I've never been one for "linkage" -- using one field of trade as leverage in an unconnected trade dispute. Like, say, tying energy exports to a resolution of the softwood lumber issue. For one thing, ownership of natural resources (with the exception of some offshore activity) is given under the Constitution to the provinces to do with it what they choose. It isn't Ottawa's oil; it's Alberta's.
Second, crippling the economy of our largest export market to try to win a small and relatively-unimportant battle would be a classic case of cutting off one's nose to spite one's face.
But make no mistake, we could blow a big hole in US energy security if we chose:
Canada remained the largest exporter of total petroleum in November, exporting 2.326 million barrels per day to the United States, which is a decrease from last month (2.431 thousand barrels per day). The second largest exporter of total petroleum was Saudi Arabia with 1.686 million barrels per day.
In 2000, about 36 percent of total U.S. net energy imports came from Canada (27 percent) and Mexico (9 percent). Canada provided almost all United States net natural gas imports in 2000. These imports accounted for about 15 percent of U.S. gas consumption in 2000. U.S. net oil imports from Canada and Mexico accounted for about 26 percent of U.S. net oil imports, and about 15 percent of total U.S. oil consumption in 2000.
Or if you'd prefer a more visual reference (click here for full size, and the tab on top for crude oil stats):
Now, to be sure I am not misunderstood: I have no problem with selling oil and gas to the Americans. They are our neighbors and friends, and ultimately our biggest protectors.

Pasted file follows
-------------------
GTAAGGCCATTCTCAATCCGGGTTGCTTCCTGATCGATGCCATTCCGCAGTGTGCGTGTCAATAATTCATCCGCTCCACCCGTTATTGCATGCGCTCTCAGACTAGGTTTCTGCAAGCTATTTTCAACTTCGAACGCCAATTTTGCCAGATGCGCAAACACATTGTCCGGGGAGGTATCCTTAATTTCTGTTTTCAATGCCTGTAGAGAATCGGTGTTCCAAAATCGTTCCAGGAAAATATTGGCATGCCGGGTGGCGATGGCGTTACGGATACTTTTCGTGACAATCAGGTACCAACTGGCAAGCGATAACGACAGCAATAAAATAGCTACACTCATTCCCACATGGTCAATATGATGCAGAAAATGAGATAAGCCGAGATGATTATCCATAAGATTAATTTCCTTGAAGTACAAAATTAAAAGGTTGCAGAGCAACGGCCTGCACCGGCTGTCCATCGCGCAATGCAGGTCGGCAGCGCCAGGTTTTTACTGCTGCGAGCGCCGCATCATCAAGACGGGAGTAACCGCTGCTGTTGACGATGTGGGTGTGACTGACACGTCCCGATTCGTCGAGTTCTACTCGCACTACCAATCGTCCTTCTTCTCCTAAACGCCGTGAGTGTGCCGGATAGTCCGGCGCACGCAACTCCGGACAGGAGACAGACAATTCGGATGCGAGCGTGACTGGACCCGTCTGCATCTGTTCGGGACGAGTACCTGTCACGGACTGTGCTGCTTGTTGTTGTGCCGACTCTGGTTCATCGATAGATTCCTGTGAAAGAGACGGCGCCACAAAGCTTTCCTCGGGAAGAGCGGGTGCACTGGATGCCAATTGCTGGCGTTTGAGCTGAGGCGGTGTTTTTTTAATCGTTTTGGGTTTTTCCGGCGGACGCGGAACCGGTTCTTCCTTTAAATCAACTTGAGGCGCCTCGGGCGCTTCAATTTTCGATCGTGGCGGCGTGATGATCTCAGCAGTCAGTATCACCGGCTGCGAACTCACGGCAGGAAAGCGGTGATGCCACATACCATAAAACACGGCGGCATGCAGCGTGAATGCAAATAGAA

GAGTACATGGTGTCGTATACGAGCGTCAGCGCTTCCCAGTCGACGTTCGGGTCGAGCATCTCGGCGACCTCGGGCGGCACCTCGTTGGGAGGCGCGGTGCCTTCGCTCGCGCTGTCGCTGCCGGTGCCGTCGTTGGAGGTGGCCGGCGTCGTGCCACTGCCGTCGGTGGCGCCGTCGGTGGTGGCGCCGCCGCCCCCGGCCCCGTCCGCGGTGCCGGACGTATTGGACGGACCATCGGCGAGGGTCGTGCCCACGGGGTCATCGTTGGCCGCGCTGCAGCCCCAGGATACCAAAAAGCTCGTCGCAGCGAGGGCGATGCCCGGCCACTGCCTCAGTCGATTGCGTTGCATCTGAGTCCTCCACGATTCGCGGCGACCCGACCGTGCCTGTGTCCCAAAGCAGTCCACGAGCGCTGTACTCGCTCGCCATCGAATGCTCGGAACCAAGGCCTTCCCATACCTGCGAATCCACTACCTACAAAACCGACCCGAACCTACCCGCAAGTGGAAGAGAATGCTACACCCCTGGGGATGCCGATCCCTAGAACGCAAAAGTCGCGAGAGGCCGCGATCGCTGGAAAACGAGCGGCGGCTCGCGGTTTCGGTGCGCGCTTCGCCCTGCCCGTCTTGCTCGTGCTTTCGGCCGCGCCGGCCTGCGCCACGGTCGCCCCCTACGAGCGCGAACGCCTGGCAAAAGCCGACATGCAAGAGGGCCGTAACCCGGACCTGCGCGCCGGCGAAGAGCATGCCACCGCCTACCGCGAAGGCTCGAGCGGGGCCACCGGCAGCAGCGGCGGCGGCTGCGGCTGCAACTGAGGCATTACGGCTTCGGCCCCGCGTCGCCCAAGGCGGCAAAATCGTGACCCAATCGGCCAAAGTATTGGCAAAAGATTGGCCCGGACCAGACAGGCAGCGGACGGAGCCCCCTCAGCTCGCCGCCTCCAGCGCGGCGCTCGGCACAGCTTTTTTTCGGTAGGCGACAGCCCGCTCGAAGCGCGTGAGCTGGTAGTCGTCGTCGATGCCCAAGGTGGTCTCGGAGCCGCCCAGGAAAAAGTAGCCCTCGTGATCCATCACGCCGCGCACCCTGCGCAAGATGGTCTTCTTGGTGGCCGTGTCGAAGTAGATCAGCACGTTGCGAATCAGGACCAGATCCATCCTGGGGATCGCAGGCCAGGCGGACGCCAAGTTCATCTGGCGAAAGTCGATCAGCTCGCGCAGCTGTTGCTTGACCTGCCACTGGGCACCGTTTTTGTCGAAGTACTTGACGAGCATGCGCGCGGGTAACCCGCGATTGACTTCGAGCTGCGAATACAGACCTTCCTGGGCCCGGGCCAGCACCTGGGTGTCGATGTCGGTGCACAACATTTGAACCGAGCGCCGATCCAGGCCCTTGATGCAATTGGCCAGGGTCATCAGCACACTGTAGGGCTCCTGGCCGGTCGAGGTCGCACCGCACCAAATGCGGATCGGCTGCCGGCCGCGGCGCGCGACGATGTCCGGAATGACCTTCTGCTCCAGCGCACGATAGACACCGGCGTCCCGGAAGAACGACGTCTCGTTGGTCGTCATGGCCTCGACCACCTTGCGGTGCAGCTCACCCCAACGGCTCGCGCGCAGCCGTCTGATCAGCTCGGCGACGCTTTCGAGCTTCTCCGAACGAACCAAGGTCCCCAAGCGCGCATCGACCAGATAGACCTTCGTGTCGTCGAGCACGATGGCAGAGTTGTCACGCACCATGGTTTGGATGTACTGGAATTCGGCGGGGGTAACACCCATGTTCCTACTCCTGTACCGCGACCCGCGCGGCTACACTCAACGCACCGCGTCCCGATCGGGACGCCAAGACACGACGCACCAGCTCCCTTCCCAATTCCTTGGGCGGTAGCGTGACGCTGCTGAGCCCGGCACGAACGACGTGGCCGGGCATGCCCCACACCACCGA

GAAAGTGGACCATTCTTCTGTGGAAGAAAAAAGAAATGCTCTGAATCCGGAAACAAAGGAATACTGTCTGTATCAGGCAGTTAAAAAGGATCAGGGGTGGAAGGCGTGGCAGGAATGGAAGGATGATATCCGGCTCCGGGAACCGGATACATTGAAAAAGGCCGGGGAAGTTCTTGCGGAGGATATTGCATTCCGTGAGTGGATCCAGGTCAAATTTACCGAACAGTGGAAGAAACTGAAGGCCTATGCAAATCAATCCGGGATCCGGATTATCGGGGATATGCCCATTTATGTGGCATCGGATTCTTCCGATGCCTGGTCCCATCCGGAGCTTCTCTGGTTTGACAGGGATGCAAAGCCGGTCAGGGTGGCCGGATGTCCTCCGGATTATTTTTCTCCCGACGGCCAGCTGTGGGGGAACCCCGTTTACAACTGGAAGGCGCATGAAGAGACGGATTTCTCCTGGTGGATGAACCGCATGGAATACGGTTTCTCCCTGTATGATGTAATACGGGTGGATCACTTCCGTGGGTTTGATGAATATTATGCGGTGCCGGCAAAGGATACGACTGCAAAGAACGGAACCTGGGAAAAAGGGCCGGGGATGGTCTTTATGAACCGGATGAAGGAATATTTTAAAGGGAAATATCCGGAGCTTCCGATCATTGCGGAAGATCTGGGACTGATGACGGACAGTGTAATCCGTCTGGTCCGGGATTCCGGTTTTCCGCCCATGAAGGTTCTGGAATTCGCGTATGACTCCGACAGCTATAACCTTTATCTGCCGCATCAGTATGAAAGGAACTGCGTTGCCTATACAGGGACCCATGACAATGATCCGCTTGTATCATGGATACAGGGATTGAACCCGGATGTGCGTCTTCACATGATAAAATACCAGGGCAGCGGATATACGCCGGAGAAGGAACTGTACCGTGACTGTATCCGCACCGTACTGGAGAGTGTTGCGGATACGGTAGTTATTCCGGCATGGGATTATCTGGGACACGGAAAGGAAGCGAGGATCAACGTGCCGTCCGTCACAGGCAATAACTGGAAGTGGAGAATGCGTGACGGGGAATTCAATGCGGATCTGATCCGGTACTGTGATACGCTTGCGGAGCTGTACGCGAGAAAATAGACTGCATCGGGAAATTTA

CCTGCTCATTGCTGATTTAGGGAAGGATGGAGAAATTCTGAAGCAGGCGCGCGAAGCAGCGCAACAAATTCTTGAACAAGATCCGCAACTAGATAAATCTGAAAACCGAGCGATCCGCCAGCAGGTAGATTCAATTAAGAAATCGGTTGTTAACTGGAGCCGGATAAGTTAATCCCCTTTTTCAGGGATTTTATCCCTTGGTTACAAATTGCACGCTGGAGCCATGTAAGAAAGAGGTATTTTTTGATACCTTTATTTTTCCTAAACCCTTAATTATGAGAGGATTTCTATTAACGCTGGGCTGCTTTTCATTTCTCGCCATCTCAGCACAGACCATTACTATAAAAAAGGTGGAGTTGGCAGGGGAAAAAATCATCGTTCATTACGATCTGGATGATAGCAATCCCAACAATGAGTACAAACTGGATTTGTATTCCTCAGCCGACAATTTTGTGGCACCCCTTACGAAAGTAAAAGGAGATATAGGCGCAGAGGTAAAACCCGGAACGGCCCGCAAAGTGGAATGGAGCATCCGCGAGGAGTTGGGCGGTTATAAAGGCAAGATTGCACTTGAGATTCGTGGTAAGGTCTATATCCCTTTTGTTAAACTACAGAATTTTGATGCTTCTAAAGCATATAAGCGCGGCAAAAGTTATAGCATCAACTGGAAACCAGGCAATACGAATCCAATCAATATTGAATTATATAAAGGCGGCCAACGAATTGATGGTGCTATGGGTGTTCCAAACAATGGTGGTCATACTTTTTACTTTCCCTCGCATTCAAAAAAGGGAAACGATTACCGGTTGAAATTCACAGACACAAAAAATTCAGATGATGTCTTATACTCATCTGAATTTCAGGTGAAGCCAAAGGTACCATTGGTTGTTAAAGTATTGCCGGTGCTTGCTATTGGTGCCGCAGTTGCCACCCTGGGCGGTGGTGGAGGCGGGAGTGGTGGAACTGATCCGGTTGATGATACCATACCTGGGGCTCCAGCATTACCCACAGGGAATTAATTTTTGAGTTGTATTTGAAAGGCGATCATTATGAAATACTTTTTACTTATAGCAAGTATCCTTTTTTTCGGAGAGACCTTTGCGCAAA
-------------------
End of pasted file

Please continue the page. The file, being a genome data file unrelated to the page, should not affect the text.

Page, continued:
On the other hand, if certain politicians want to pander to ignorance, it's useful to remind ourselves that we have other options. The Chinese pay on time and in full; and they'll buy up everything we can pump out of the ground (and then some). Nor do we have to listen to sanctimonious lectures from them.
"I would immediately have a trade timeout"..
"We will stop the kind of constant sniping at our protections for our workers that can come from foreign companies because they have the authority to try to sue to overturn what we do to keep our workers safe"
"I have said that I will renegotiate NAFTA"
"No, I will say we will opt out of NAFTA unless we renegotiate it, and we renegotiate on terms that are favorable to all of America"
Open it up, Mrs. Clinton, and you open up all of it, including the original FTA provisions guaranteeing US access to Canadian energy at the same prices Canadians pay.
We went through those (ferocious) arguments back in the '80s, and I've got no interest in reliving them, especially not in support of your political ambitions. As for your threats of extraterritoriality, you can jam them up the nearest convenient orifice. We don't need you -- or your corrupt union backers -- rewriting our laws.
"I will make sure that we renegotiate, in the same way that Senator Clinton talked about. And I think actually Senator Clinton's answer on this one is right. I think we should use the hammer of a potential opt-out as leverage"
There's more than one hammer on that table, rookie.
Via Canadian Blue Lemons